Association for Computing Machinery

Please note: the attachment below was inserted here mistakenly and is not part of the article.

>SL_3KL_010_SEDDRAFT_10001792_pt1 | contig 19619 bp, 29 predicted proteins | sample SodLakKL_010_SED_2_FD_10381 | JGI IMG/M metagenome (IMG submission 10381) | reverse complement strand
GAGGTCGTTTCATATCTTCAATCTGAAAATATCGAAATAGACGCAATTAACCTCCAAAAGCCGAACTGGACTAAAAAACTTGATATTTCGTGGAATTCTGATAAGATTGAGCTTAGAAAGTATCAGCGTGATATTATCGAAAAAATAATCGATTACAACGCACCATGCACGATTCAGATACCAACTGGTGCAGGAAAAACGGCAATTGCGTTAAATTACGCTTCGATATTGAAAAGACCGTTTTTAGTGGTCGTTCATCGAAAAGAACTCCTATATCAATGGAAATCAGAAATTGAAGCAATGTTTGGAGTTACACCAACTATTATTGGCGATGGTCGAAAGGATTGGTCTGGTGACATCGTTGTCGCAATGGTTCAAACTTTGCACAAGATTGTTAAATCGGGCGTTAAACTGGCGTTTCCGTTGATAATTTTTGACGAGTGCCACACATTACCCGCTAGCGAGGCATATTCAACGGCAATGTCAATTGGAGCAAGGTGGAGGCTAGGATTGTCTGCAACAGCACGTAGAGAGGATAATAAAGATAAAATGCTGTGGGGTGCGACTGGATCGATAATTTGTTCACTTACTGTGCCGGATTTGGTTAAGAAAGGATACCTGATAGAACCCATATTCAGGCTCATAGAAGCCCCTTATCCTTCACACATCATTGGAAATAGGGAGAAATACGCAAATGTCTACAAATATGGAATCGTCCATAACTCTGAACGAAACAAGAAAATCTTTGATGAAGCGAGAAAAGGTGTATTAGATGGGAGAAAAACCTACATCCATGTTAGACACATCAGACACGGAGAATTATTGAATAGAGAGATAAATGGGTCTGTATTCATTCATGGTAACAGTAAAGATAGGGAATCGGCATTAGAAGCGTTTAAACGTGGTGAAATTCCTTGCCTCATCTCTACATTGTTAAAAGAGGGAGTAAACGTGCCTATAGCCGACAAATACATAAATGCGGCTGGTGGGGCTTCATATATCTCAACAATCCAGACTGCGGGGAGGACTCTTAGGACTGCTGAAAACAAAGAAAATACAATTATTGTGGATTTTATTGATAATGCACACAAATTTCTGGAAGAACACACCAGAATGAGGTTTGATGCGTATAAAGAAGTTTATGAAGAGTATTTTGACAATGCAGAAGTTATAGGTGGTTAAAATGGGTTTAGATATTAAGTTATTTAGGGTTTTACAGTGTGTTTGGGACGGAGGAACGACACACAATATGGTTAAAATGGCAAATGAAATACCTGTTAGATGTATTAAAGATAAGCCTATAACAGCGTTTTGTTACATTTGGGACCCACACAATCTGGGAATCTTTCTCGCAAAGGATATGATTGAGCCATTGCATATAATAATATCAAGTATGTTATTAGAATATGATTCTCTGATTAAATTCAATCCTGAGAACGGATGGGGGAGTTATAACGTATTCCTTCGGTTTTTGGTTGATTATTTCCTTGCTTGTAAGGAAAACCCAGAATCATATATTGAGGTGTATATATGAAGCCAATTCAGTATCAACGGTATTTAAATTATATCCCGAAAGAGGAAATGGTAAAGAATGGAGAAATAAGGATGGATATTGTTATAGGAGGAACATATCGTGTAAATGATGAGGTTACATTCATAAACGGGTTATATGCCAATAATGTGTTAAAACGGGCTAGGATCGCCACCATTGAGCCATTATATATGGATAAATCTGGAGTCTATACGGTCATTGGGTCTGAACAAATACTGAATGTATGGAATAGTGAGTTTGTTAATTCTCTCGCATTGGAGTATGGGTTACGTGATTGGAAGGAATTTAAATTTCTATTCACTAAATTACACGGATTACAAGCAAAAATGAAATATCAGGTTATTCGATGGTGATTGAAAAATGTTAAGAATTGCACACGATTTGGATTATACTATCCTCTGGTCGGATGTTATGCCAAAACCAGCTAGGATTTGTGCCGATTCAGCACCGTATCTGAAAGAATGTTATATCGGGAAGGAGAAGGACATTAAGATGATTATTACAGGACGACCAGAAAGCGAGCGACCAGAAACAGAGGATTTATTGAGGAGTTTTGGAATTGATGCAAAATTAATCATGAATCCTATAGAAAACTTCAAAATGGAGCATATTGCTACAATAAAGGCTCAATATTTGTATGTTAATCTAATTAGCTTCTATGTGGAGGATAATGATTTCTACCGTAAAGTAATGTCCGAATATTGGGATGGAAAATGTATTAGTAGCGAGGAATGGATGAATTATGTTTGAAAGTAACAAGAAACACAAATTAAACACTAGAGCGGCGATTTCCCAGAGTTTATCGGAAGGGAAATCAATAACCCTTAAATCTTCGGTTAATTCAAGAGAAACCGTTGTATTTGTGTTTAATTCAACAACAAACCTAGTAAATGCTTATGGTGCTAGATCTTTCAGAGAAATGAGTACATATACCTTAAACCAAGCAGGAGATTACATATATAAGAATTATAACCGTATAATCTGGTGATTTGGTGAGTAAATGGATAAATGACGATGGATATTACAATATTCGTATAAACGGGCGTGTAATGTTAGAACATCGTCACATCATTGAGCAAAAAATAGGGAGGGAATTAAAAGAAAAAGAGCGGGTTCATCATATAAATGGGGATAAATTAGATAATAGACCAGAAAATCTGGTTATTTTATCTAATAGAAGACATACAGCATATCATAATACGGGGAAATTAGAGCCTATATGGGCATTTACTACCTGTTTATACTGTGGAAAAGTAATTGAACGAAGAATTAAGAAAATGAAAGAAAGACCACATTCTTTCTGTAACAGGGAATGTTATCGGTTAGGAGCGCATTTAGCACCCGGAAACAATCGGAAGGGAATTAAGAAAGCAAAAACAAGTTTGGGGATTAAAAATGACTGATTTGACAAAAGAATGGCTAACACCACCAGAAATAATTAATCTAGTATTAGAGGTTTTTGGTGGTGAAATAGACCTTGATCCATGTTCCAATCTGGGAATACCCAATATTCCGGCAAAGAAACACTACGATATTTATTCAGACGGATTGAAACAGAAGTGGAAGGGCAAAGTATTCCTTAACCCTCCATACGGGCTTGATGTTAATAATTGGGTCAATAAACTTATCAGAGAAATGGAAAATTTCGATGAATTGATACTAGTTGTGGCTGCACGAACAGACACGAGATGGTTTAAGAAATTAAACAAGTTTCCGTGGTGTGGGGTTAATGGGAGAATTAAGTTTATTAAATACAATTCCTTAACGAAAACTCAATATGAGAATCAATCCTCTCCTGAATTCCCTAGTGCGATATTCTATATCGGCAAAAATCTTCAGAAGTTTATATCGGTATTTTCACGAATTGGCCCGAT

One of the essential features in modern computer systems is context switching, which allows multiple threads of execution to time-share a limited number of processors. While very useful, context switching can introduce high performance overheads, with one of the primary reasons being the cache perturbation effect. Between the time a thread is switched out and when it resumes execution, parts of its working set in the cache may be perturbed by other interfering threads, leading to (context switch) cache misses to recover from the perturbation. The goal of this paper is to understand how cache parameters and application behavior influence the number of context switch misses the application suffers from.